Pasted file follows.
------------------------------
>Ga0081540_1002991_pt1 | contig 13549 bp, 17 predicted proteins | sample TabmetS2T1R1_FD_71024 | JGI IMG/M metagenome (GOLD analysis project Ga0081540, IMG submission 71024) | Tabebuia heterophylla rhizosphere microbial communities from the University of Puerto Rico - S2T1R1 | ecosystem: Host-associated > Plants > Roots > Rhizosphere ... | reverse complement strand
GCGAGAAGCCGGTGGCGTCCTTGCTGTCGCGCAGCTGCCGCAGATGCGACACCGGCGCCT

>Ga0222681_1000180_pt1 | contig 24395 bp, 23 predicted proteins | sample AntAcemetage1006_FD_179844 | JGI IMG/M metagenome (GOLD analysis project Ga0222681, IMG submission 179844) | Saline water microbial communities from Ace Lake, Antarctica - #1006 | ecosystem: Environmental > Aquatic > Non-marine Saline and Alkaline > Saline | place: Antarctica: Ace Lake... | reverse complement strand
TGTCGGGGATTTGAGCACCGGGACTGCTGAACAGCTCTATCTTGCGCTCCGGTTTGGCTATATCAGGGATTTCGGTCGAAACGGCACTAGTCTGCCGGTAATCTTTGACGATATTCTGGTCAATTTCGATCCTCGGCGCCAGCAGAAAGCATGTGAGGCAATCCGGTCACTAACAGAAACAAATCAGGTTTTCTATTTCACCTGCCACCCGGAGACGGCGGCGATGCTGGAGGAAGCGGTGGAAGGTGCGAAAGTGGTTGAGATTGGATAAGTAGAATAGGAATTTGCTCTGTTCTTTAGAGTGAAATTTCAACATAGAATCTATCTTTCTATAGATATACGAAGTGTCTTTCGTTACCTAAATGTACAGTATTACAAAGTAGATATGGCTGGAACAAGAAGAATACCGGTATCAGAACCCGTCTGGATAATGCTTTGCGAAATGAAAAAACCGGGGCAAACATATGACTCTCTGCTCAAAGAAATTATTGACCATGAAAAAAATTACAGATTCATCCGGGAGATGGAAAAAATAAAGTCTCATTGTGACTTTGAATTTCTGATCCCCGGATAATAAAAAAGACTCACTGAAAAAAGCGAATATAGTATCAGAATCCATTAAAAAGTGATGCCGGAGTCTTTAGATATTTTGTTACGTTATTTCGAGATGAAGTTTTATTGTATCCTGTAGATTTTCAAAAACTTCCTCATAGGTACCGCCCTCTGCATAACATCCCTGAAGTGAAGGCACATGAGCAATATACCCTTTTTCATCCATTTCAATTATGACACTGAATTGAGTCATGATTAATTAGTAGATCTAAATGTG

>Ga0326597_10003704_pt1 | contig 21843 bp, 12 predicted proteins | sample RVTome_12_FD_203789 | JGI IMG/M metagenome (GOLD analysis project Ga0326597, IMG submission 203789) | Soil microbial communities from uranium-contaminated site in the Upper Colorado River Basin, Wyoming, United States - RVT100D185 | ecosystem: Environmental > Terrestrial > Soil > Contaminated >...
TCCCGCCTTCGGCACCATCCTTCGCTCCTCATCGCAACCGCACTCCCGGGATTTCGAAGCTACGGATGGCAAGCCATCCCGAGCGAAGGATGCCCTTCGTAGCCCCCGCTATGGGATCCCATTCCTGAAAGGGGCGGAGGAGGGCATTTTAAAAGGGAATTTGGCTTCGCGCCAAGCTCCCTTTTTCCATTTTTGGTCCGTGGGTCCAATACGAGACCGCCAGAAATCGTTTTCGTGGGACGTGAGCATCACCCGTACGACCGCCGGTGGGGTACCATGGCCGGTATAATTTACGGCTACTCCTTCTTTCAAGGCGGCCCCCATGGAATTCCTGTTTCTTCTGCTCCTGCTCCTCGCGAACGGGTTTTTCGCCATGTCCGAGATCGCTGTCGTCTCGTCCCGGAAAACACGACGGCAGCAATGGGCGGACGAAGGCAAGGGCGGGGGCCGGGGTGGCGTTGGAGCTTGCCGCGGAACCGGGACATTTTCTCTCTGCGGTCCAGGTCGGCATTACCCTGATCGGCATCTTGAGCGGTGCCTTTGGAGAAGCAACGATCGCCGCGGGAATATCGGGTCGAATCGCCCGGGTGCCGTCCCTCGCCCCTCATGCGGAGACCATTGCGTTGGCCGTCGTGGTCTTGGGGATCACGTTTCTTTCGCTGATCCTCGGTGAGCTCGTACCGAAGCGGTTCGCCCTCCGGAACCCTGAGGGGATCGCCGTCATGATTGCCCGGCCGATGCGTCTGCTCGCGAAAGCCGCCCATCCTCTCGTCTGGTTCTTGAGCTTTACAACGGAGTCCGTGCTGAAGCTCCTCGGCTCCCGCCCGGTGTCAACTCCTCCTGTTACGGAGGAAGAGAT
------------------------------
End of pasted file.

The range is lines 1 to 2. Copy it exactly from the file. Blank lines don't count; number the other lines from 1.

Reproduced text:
>Ga0081540_1002991_pt1 | contig 13549 bp, 17 predicted proteins | sample TabmetS2T1R1_FD_71024 | JGI IMG/M metagenome (GOLD analysis project Ga0081540, IMG submission 71024) | Tabebuia heterophylla rhizosphere microbial communities from the University of Puerto Rico - S2T1R1 | ecosystem: Host-associated > Plants > Roots > Rhizosphere ... | reverse complement strand
GCGAGAAGCCGGTGGCGTCCTTGCTGTCGCGCAGCTGCCGCAGATGCGACACCGGCGCCT